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It’s About the Abilities, Not the Deficits

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Brand identity is carefully designed to make us feel better, so we drive Brand X or drink Beverage Y. Quick, check the tag on the back of your shirt or the brand of your shoes. Premium labels suggest quality to the user.

Unfortunately, a poorly applied brand or label can have just the opposite effect in education. Special education learners don’t always feel special, gifted learners don’t always feel like they belong, and oddly, we don’t celebrate that English-language learners have already mastered another ‘foreign’ language. As educators, how can we move to celebrating student abilities with people-first language, rather than creating anxiety deficits?

Start With the Right Questions

Good teachers impact students by combining content, interests, and passions in the learning process. That doesn’t need a label, but it does need an essential question that connects standards in a relevant way. Finding ways to shift from segregated standards to big ideas can sometimes be a challenge, but virtual-learning communities can help you find content choices handling the same topic in multiple ways. This wealth of materials can help your classroom move from one-size-fits-all approaches to personalization techniques. Gifted, ELL/ESL, and special education teachers can help with pedagogy strategies that can enrich your teaching toolbox.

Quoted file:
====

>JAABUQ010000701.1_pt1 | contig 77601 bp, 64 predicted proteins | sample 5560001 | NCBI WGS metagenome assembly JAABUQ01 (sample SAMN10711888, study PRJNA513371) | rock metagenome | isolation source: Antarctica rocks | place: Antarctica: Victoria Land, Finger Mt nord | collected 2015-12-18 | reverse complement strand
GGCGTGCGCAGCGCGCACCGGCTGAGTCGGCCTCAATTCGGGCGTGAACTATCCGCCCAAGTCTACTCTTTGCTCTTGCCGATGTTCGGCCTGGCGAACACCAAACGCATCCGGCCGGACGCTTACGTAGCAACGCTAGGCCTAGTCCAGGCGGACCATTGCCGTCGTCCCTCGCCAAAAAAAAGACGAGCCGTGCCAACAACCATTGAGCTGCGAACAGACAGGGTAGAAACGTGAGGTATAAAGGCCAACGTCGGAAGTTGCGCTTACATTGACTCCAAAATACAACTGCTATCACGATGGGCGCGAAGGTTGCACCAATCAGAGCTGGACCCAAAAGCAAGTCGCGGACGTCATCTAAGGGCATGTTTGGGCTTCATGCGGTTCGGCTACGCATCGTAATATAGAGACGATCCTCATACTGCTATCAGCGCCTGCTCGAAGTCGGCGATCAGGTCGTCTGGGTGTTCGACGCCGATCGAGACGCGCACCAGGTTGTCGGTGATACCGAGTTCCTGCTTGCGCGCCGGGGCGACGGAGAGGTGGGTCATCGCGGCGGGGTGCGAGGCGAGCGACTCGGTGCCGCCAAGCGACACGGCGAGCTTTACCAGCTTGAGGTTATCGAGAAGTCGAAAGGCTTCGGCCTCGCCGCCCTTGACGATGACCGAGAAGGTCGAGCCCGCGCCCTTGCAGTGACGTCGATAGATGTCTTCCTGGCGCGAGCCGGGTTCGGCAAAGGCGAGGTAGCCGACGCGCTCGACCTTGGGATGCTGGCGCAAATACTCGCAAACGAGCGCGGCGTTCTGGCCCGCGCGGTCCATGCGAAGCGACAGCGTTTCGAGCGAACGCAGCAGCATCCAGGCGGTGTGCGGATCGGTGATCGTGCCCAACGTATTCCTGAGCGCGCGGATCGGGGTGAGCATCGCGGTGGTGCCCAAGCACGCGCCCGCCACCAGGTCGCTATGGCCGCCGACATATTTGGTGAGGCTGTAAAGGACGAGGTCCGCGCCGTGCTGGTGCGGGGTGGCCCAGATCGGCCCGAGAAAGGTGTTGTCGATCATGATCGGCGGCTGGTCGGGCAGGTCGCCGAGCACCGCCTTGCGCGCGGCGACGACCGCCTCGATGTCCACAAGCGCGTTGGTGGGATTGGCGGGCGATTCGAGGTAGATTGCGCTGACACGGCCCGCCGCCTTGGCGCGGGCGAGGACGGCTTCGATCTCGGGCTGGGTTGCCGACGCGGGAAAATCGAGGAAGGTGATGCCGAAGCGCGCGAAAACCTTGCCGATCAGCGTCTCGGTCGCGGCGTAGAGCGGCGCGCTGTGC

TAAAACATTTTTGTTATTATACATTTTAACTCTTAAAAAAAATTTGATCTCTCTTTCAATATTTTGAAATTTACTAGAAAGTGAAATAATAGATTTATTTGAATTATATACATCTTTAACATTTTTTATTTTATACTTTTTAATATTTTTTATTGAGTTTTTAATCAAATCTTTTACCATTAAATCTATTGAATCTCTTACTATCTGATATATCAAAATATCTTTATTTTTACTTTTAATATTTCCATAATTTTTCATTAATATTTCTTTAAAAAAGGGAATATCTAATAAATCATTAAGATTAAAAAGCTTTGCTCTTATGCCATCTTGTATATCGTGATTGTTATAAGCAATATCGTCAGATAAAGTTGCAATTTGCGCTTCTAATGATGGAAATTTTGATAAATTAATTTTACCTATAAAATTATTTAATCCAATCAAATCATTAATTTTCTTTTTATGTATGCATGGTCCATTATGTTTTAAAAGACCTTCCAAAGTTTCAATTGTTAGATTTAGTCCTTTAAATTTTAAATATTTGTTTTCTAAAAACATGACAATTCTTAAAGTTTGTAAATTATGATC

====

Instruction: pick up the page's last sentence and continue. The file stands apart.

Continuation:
Believe in the Potential of All Learners

Embedded into many national standards (Common Core, C3 Framework, and NGSS, to name a few) is the idea that all students can learn content. Ask yourself a hard question: Do you believe all students can learn your content? If you don’t, or you are on the fence, you may be perplexed about how a student who is differently-abled may be best served in your classroom.

Critical in this effort is the need to limit your direct instruction so class time can be spent helping students with difficulties. Flipping your classroom with a short podcast, creating a learning management system, and providing the option of sample problems, a short video, or content reading to engage the concepts of the day can be helpful to all students. Giving students choices gives them a vested interest in the content.